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In the English language the predicate agrees with the subject in person and number.
Agreement implies that the use of one form necessitates the use of the other, for example: a singular subject requires a predicate in the singular, a plural subject requires a predicate in the plural.
Thehouse ivas alive with soft, quick steps and running voices. (Mansfield)
This evening there was no brightsunset; west and east were one cloud... (Ch. Вrоntё)
But in Modern English there is often a conflict between form and meaning; in these cases the predicate does not agree with the subject.
The Durhamfamily were at breakfast, father, mother and seven children. (O'Conor)
"Great Expectations" was written by Dickens in 1860. He further intimated thatthe United States was so interested in its own internal affairs that it would not be drawn into the question. (Graves)
In Modern English, with its few inflexions, agreement of the predicate with the subject is restricted to the present tense apart from the verb to be. The verb to be is an exception because it agrees with the subject not only in the present but in the past tense as well.
I am serious myself... (Lindsay)
We are men and women who respect ourselves and love our families! (Burke)
AndJoseph was there with me. (Abrahams) Allthe blinds were pulled down at the hall and rectory. (Thackeray)
§ 20.The following rules of agreement of the predicate with the subject should be observed:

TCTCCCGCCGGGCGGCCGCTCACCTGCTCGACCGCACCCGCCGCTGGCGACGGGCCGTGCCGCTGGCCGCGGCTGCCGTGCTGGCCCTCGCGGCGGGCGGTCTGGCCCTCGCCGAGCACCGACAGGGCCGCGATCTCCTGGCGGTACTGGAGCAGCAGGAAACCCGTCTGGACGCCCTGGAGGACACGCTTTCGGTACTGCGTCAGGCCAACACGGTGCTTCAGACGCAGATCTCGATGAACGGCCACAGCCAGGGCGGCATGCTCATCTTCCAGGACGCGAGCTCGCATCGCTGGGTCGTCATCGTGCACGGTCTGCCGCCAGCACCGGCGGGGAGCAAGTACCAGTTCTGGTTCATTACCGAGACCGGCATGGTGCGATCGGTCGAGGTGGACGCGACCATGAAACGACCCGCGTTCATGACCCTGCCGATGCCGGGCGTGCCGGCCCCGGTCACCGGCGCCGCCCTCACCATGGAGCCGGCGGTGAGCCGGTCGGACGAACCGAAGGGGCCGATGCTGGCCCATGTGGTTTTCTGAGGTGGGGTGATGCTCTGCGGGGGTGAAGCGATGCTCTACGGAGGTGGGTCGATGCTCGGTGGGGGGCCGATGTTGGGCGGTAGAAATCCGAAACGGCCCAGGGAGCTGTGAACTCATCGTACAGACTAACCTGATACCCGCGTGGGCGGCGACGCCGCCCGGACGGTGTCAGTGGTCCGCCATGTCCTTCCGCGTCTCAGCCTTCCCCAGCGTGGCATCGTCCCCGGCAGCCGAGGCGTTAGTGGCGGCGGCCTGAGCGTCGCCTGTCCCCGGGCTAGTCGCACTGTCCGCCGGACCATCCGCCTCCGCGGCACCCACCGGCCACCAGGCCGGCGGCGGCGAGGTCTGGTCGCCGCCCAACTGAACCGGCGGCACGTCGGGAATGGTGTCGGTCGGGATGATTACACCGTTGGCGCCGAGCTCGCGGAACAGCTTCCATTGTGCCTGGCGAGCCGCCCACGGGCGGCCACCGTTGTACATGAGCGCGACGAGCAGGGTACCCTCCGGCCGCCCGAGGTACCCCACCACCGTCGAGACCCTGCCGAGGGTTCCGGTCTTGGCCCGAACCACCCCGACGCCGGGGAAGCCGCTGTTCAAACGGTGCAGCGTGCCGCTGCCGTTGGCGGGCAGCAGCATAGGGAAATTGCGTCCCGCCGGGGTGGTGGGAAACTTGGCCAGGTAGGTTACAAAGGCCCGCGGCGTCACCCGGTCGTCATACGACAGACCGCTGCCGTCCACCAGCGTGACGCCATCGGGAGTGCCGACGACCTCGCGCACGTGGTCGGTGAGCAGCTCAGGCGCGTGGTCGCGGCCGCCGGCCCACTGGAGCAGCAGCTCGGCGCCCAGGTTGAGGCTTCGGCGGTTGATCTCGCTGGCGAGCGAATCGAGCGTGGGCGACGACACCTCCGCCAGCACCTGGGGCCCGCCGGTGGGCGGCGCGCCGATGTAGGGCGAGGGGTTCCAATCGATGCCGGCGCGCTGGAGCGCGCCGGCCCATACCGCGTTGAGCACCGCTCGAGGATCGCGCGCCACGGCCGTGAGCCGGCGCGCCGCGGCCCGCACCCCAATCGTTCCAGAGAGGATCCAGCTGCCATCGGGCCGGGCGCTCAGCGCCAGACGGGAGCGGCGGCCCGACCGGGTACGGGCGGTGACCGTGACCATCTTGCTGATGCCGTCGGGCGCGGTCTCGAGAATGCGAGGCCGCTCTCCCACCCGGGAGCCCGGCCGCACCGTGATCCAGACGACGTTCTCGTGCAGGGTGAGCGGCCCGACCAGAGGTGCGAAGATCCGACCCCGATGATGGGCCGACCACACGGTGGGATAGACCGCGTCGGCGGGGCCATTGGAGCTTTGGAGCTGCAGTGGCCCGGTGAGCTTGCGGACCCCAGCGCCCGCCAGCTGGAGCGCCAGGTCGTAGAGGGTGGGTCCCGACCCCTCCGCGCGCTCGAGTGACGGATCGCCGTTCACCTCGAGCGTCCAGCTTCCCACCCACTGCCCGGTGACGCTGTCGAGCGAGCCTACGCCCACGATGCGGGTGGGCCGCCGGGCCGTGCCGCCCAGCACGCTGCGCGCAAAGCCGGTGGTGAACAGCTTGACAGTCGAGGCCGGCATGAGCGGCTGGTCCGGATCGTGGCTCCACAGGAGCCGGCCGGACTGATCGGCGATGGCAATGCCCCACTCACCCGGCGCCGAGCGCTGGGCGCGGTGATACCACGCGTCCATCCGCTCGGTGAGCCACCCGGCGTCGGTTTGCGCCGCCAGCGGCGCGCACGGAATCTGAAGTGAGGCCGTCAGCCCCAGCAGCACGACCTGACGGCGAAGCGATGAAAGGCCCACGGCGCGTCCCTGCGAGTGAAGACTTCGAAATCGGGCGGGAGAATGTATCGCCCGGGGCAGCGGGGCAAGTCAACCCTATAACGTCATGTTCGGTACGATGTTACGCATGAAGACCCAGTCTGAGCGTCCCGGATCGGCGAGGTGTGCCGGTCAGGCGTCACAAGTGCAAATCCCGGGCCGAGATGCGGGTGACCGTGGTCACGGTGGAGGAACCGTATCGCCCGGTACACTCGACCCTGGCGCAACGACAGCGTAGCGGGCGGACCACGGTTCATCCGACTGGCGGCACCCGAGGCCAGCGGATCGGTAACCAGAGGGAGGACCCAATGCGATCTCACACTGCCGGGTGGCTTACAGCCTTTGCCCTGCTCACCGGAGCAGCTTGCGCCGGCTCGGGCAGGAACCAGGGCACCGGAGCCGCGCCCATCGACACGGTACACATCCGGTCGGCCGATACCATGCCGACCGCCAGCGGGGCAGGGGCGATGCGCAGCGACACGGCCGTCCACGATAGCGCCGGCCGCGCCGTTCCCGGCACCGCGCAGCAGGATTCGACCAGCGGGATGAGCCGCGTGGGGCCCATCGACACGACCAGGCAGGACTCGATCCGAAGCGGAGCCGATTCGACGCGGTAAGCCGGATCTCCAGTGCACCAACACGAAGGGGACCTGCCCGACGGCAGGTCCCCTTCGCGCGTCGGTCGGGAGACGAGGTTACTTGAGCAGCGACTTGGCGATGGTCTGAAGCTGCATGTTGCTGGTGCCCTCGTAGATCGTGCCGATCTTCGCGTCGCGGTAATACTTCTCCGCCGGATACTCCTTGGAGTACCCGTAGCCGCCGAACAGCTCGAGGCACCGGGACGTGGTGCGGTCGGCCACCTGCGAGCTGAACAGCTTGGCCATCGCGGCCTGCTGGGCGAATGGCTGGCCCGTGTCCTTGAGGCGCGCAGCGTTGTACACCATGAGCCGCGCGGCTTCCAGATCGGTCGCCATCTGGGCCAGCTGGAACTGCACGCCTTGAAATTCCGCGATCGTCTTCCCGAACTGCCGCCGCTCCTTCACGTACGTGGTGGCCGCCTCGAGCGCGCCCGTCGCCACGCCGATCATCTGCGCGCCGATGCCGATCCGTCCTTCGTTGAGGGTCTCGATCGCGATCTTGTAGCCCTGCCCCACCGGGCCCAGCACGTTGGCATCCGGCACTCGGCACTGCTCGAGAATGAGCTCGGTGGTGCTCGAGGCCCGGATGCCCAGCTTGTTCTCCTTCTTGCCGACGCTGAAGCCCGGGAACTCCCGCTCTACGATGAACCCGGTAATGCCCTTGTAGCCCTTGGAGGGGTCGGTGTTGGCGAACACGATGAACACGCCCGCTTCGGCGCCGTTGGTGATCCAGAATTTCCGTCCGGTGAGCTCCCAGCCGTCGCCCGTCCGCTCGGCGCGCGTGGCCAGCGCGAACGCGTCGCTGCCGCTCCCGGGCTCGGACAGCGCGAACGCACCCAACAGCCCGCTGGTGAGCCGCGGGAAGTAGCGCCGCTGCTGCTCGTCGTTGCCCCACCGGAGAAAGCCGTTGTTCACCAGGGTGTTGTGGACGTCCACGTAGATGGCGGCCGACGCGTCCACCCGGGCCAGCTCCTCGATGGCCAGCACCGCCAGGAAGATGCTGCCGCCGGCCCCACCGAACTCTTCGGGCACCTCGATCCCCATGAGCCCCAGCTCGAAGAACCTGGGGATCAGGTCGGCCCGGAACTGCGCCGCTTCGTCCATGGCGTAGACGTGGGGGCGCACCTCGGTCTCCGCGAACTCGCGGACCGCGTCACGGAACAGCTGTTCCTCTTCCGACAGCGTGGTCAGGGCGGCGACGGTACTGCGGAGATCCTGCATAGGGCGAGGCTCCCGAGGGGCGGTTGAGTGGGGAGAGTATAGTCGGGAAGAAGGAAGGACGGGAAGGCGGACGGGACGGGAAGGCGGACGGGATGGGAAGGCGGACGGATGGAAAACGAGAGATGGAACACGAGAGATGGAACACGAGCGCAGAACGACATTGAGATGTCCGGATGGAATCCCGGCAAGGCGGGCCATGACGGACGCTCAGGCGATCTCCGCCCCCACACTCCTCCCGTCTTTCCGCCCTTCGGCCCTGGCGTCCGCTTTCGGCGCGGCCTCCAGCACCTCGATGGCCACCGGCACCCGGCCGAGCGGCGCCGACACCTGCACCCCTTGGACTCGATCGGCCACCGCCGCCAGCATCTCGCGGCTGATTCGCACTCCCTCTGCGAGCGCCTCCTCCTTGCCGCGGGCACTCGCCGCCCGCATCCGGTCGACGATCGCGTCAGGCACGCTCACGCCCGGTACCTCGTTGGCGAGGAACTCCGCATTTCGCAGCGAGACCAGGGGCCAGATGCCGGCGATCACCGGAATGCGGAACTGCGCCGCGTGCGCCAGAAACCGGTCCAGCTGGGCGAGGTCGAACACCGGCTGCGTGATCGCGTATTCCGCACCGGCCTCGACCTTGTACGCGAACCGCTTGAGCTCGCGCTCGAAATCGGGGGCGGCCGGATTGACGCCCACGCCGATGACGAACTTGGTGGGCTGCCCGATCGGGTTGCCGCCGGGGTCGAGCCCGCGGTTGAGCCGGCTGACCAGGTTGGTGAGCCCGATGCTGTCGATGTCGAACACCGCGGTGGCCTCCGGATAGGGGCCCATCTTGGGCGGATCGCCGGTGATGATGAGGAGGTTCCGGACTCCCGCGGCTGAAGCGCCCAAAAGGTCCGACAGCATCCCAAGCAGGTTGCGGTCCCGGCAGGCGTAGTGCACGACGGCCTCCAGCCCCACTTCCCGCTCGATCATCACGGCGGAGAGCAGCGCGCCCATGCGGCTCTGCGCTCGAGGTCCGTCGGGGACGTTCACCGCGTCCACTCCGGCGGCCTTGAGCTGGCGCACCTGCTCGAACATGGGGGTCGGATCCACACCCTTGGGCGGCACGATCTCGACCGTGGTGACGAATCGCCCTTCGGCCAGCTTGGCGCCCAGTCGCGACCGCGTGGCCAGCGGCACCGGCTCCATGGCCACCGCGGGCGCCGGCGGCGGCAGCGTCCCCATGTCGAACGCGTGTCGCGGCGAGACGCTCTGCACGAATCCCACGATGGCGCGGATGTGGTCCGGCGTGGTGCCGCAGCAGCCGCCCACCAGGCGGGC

1.The predicate is used in the plural when there are two or more homogeneous subjects connected by the conjunction and or asyndetically.
Herfather and mother... were obviously haunted and harassed. (Galsworthy)
The top of a low black cabinet,the old oaktable, the chairs in tawny leather, were littered with the children's toys, books, and garden garments. (Eliot)
If two or more homogeneous subjects are expressed by infinitives the predicate is in the singular.
To labour in peace, anddevote her labour and her life to her poor son, was all the widow sought. (Dickens)
To leave the quiet court, to gain the Strand, to hail a belated hansom was the work of a moment. (Thurston)
2.When the predicate-verb precedes a number of subjects it is often in the singular, especially if the sentence begins with here or there.
And here was a man, was experience and culture. (Galsworthy)
Besides the chair at the writing-table there is an easy-chairat the medicine table,and a chair at each side of the dressing table. (Shaw)
The wind drove down the rain and everywhere there was standing water and mud. (Hemingway)
If the subjects are of different number the predicate agrees with the subject that stands first.
There was muchtraffic at nightand many mules on the roads with boxes of ammunition on each of their pack saddles. (Hemingway)
3.When two homogeneous subjects in the singular are connected by the conjunctions not only... but (also), neither... nor; either... or, or, nor; the predicate is usually in the singular.
There was neither heroic swiftdefeat nor heroic swiftvictory.(Wells)
Not onlythe anchor of hope, butthe footing of fortitude was gone at least for a moment. (Ch. Bronte)
If the subjects are of different person or number, the predicate agrees with the one next to it.
Neither I normy sister is to blame.
Neitheryour sister noryou are to blame.
4.When two subjects in the singular are connected by the conjunction as well as the predicate is in the singular.
Activity as well ascell structure is an essential condition of life. (Young)
If the subjects are of different person or number, the predicate agrees with the subject that stands first.